• @trackcharlie
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    5 months ago

    So, I don’t think you’re wrong but I think there was another way to do this.

    A live example is the Deadpool game on steam. The original game is no longer available and cannot be purchased, bought, rented, or anything. However, if you bought it, you still have access to downloading it.

    The reason? The new deadpool IP shredded the contracts with the original game developers primarily because the voice actors weren’t the ones everyone is now accustomed to (mostly ryan reynolds).

    Steam managed to allow the content owners to be able to download and install the game without any problems while also complying with the new terms surrounding the deadpool ip.

    This is primarily sony’s fault, in my opinion, because they chose not to go to bat for their customer base and opted to fuck over their own customers. If they do not refund everyone for all the content then anything sony has ever made should be pirated by everyone from now on because it’s clear that ownership no longer exists and if I can’t own anything, then I also can’t steal anything because clearly no one ‘owns’ it if even the people that paid for it cannot use it.

    • @[email protected]
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      25 months ago

      The reason? The new deadpool IP shredded the contracts with the original game developers primarily because the voice actors weren’t the ones everyone is now accustomed to (mostly ryan reynolds).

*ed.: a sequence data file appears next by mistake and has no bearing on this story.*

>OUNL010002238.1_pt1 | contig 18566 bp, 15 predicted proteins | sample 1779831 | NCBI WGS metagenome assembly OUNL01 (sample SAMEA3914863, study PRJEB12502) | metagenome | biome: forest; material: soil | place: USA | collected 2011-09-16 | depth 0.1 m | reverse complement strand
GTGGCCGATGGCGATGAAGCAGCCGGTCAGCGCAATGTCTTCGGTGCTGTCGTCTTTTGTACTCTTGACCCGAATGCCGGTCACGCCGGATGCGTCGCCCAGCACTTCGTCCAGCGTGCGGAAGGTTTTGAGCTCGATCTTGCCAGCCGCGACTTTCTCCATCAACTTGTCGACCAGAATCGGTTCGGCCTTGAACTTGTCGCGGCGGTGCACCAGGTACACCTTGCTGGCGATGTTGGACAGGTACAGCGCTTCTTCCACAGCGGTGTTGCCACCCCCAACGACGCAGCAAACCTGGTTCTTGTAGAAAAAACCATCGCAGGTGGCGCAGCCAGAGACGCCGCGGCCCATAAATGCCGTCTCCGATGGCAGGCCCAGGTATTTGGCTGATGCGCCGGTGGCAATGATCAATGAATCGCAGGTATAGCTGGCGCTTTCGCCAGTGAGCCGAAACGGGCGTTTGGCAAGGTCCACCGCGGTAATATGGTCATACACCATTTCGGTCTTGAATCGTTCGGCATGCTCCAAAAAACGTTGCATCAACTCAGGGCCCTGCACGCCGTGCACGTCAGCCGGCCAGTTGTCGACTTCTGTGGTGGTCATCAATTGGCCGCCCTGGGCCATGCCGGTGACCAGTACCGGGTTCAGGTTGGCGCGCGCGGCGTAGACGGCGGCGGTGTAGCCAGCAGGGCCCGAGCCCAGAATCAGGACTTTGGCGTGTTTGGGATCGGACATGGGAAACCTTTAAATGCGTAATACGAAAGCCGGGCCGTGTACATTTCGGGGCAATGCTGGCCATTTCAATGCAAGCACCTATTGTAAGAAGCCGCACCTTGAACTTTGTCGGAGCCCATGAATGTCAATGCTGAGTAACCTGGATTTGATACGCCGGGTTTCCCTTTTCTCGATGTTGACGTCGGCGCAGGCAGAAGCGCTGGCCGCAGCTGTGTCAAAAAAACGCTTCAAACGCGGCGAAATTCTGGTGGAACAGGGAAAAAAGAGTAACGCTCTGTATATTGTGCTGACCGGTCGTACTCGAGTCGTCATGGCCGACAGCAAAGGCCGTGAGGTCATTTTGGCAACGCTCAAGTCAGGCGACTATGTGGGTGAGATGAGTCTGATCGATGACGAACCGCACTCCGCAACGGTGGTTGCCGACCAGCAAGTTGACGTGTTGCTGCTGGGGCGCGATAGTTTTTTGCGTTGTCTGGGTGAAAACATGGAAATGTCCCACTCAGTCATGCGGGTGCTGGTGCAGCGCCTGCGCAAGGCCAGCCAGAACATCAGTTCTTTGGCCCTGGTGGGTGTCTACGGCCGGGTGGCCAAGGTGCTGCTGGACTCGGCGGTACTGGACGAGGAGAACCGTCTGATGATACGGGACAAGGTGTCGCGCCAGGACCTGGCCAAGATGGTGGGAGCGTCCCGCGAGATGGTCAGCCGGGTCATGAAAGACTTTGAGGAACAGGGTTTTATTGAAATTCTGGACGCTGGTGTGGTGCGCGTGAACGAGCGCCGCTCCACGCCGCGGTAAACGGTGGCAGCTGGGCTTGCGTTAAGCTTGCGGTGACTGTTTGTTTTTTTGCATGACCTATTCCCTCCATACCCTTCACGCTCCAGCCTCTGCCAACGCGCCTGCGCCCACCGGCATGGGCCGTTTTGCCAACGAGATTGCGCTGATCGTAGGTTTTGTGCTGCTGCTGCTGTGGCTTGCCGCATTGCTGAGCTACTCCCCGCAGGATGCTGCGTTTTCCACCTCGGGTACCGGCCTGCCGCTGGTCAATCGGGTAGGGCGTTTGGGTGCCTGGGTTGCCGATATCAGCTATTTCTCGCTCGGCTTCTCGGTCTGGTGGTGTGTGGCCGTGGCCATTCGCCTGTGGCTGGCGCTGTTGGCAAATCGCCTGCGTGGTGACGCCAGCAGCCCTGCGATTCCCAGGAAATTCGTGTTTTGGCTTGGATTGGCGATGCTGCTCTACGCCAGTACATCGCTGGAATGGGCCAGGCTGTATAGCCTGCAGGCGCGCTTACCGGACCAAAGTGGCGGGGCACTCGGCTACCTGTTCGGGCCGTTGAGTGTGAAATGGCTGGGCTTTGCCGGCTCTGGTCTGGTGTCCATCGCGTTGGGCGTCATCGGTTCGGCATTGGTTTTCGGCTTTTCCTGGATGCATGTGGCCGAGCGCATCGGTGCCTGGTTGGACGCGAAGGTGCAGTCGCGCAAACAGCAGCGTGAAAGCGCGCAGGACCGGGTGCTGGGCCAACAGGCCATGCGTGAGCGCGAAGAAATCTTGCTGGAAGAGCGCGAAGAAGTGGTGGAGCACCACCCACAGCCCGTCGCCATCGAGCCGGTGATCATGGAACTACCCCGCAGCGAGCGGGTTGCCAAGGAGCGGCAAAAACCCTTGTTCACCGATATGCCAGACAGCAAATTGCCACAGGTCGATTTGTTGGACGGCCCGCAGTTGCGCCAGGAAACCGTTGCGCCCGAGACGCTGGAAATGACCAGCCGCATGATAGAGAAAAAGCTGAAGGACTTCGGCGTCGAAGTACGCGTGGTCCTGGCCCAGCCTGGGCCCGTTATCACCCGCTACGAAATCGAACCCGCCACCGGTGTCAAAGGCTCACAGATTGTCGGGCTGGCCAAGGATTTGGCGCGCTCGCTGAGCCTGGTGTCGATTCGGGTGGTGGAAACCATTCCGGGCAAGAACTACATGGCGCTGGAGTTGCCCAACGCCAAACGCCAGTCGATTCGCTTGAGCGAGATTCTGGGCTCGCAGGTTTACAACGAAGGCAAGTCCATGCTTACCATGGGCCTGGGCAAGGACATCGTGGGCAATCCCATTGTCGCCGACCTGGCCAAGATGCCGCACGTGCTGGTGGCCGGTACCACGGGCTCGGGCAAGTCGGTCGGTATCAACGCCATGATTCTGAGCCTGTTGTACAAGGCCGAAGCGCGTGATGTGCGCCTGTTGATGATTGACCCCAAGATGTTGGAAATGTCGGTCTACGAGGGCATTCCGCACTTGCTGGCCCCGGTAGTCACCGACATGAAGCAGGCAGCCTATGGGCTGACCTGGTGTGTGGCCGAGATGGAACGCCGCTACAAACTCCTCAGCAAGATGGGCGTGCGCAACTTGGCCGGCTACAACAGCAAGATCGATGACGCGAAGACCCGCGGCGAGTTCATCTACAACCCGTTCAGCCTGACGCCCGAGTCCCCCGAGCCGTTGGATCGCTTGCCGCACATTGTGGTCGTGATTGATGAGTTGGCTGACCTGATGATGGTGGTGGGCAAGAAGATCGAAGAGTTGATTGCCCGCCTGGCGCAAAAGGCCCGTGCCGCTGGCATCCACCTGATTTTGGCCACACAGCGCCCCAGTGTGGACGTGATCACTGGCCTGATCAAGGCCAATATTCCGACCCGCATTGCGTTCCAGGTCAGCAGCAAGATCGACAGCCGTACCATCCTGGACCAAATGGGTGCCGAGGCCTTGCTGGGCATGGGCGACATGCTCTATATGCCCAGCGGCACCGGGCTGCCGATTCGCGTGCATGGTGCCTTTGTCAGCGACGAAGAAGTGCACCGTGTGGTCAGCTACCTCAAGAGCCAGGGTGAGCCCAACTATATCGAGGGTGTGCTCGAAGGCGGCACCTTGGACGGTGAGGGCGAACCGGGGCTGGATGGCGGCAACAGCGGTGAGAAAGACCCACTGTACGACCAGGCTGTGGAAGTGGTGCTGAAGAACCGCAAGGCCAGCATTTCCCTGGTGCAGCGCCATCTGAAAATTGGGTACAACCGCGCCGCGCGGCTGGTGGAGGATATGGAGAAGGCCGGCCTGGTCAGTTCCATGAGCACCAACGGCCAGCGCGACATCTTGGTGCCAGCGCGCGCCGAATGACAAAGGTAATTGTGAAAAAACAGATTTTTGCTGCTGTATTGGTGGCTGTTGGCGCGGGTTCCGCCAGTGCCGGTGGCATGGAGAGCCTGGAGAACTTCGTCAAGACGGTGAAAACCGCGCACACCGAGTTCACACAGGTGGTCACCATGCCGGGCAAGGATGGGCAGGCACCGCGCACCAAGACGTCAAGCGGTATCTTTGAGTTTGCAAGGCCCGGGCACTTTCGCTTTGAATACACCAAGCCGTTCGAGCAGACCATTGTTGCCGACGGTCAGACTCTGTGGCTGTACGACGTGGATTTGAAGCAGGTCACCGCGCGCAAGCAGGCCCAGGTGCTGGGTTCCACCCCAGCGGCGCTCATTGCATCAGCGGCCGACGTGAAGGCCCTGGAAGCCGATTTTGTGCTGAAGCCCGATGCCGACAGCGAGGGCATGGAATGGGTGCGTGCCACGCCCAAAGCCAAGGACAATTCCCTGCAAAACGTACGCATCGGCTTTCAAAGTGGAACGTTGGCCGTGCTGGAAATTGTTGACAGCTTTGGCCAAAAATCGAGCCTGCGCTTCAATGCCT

Makes me wonder how out of touch those guys are that they see the only solution is the nuclear route. Even if there were more issues than just this, it seems like better options could be found.

      Steam managed to allow the content owners to be able to download and install the game without any problems while also complying with the new terms surrounding the deadpool ip.

      That’s a very good example and I agree that’s a much better way to do it.

      I would think tho that this was more of a difference in how the original contracts were designed (e.g. Steam probably planned for this from day 1) but it’s clear that wherever along the timeline the decision was made that Steam handled it way better than Sony.

      I think one other angle we’re probably missing is that Sony is in the movie industry in a big way, where Steam is not. From everything I’ve seen, film/movie/tv/music bigwigs are some of the greediest and most childish asshats in existence. Just look at the pettiness of their lawsuits.